Today’s Fastbreak columnist Joseph Nardone remembers those crazy Victor Oladipo/Dwyane Wade comparisons, which look rather foolish right now.
People who barely follow college basketball sure love to come around during the NCAA Tournament and make the most craziest of claims. Sometimes it’s trying to force upon the idea that a guy who was ho-hum an entire season, but played mostly good in a few games in the big dance, should be a top five selection (hello, Mitch McGary truthers).
Then there’s the folks who take it to another level. You know, people who want to compare Thon Maker to Kevin Durant because of a YouTube video, every white guy to Larry Bird, every Euro to Dirk, etc. These folk will scream from the rooftops while making this comparisons. That way, if right, they can tell you how smart they are. Usually, though, they’re wrong…and we never hear about those comparisons from those people again.
Everyone needs to realize something from the outset. The NBA is a league which relies heavily upon advanced stats. Rightfully so, too. However, the same can’t be applied in the realm of free shooty hoops. There’s simply too many variables.
Certain systems are used which prop players’ stats too high in one direction or another, which results in making nearly all guys from all teams incomparable. It isn’t even like comparing apples to oranges. For the most part, really, it’s like comparing apples to lobsters. Few teams play similarly enough, or ask players to play in similar roles of others, to make any sort of claims.
Yet, because magic I guess, Victor Oladipo was going to be the next Dwyane Wade because — wait for it…Oladipo played more than one year in college, got better each season, was good defensively and his offensive production jumped at the end of his college career. That’s mostly it. Oh, and they played under Tom Arnold lookalike, Tom Crean.
Using that back then to make that comparison was not only ill-advised, but the foundation which the church of Sports Hyperbole is built. People wanted to talk about Oladipo in a positive light so badly, but many of them were unfamiliar with his college basketball exploits, so they relied upon the tired and lazy player-to-player comparisons which usually results in some of the worst analysis in the world.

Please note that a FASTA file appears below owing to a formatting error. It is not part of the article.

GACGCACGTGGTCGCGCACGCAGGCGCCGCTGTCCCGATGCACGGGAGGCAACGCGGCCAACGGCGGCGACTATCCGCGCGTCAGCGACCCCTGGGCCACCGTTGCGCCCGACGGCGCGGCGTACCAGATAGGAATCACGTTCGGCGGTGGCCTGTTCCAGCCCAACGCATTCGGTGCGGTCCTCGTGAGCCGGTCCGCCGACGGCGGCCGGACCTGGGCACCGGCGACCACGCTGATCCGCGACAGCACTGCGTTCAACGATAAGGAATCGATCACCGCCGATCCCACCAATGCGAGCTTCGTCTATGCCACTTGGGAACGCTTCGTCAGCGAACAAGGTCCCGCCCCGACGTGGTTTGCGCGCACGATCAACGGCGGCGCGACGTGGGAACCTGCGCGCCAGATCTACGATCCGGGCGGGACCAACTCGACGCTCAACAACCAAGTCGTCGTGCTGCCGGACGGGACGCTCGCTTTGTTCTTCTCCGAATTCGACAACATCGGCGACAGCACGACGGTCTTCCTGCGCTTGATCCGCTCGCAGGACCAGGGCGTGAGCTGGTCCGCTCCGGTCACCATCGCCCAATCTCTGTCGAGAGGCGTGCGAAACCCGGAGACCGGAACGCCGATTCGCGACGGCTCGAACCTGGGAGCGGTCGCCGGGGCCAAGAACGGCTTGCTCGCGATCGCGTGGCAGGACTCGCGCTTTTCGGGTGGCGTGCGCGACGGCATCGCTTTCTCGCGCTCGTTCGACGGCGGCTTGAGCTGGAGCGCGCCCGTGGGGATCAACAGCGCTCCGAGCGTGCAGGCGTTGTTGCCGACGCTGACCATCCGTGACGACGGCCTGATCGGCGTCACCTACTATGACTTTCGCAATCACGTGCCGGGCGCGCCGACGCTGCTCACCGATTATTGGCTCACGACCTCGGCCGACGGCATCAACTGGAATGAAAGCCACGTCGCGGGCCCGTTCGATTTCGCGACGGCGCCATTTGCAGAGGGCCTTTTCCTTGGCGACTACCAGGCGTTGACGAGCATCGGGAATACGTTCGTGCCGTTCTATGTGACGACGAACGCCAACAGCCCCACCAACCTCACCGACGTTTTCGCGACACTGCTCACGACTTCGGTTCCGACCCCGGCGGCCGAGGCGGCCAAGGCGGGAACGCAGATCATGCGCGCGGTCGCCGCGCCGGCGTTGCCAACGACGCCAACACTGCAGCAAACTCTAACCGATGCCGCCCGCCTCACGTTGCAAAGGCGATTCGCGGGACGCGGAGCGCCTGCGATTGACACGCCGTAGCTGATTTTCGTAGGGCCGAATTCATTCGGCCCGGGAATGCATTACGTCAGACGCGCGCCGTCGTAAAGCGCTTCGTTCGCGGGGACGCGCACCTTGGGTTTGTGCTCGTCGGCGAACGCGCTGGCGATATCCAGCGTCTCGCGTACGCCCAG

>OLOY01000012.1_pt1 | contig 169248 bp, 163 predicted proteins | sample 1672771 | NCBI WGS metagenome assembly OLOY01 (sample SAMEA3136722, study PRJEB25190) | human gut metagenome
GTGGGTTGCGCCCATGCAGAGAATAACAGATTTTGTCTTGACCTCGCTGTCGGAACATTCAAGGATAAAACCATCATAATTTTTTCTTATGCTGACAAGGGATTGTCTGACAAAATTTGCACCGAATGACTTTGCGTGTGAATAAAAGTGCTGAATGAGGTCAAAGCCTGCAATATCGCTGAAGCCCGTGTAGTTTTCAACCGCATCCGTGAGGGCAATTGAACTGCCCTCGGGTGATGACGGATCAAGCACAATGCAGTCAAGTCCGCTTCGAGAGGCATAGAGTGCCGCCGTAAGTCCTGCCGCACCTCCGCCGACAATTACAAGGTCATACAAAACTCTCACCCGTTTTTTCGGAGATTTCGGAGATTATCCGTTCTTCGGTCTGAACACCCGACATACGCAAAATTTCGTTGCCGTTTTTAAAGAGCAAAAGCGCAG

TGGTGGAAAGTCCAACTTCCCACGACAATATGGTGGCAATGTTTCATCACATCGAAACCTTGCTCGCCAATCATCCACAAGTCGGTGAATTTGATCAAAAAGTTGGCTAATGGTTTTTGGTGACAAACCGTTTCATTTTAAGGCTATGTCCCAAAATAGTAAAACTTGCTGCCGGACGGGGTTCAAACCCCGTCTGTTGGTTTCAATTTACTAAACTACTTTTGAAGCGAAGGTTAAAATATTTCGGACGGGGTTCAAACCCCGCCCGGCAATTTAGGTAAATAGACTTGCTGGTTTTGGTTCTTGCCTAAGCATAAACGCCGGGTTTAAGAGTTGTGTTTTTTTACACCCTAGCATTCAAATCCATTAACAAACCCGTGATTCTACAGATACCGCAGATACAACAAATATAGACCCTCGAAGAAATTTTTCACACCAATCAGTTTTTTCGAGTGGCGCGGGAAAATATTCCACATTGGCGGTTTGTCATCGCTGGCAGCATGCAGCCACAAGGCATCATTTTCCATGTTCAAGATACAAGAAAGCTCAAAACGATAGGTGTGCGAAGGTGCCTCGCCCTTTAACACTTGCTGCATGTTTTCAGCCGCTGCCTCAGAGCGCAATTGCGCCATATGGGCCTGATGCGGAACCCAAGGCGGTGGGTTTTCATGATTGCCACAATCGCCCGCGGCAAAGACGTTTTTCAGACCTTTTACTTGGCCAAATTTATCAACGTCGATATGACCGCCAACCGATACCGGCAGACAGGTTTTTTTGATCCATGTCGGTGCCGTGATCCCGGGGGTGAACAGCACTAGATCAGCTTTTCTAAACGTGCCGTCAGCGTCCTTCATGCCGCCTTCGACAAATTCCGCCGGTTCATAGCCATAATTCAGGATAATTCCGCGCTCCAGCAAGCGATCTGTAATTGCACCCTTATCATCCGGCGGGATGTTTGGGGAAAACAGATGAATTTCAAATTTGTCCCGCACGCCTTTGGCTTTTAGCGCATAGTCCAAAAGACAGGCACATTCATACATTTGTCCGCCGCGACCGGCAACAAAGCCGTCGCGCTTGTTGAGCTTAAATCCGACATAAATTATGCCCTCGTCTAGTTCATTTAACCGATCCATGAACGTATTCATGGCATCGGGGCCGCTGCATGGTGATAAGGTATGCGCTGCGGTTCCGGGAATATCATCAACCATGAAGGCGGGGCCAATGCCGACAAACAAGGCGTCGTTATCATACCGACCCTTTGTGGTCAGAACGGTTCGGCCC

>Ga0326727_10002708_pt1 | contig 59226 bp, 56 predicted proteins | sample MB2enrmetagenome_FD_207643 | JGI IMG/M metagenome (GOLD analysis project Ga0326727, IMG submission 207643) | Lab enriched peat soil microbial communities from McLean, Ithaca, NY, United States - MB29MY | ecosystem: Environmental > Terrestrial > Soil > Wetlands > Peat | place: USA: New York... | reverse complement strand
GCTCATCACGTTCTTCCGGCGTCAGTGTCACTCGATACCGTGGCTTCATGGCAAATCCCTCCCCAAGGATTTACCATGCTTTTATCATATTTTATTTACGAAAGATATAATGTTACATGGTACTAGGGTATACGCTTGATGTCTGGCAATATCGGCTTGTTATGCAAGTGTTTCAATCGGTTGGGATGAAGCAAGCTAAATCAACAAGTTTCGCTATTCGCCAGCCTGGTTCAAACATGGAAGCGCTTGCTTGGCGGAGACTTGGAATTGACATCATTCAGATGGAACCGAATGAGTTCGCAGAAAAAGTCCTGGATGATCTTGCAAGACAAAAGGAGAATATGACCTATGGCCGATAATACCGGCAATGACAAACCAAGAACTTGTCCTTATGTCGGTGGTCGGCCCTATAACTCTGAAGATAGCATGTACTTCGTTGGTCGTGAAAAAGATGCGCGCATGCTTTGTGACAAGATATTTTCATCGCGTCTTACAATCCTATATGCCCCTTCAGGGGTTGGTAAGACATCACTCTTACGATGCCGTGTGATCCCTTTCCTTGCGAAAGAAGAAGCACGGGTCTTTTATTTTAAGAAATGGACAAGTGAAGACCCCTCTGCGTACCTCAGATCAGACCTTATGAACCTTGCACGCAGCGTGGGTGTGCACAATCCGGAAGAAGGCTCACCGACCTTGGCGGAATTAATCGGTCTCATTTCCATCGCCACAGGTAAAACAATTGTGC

As of right now, and pretty safe to say moving forward, Oladipo isn’t Wade. Not even close. Not in any measure. Sure, he’s solid defensively, but so too are a plethora of other guys who were never predicted to be the next Wade. If we’re using that measuring stick put forth by others to gauge his career; Oladipo is a bust.
It’s Oladipo’s absolutely wretched offense which makes this so amusing. Well, in the context of those who projected him to be Wade-ish. As the Orlando Magic continue to be impressive this season, with Oladipo certainly playing a role in it, he’s nowhere near the critical piece to the success many envisioned. He’s basically a mere step or two above being a role player. He fits somewhere between glorified role player and really good niche, defensive player guy. Essentially, he’s not irreplaceable.
The comparison becomes even weirder when we start to talk about Oladipo regressing on the offensive end of the floor. His efficiency numbers are the worst of his career. And not even an “anomaly of badness,” but the likelihood of who he truly is on that side of the court.
Oladipo is shooting 39 percent from the floor this season, a god-awful 26 percent from three, and — EVEN — his effective shooting percentage is sitting at a lowly 43 percent. That’s all bad. Really bad. All the negative words, honestly.
Because Orlando has gotten better elsewhere, coupled with Oladipo not being all that special or seeming like a guy who can ever be, the Magic have decreased his minutes this season as well. The once future Wade is playing under 30 minutes per game this season. He’s also now coming off the bench. Now, to be fair, he actually fits that role rather nicely. At the same time, we’re talking about the next Dwyane Wade here — and that’s not what next Dwyane Wades do.
None of this is meant to bash Victor Oladipo. Simply a little highlight — using hindsight, obviously — of how poorly a job many of us do while trying to evaluate players at the college level. Year after year, specifically during the NCAA Tournament, many casual fans will pop their heads in to witness the spectacle of March Madness, and leave their mark on it by way of saying some of the most ludicrous nonsense the world has ever seen. And, well, many of us are also to blame for allowing it, as we buy in on that hilarious hyperbole.
From McGary, to Oladipo, to nearly every other guy sane people knew had true and forever limitations, they bubble up every single season. Wait for it, as it’ll happen again when March hits.
As for Oladipo in the NBA, he’s not Wade nor any other player of that consequence. What he is, though, is a fine defensive player with the ability to occasionally put up scoring binges. That’s about it, and there’s nothing wrong with that.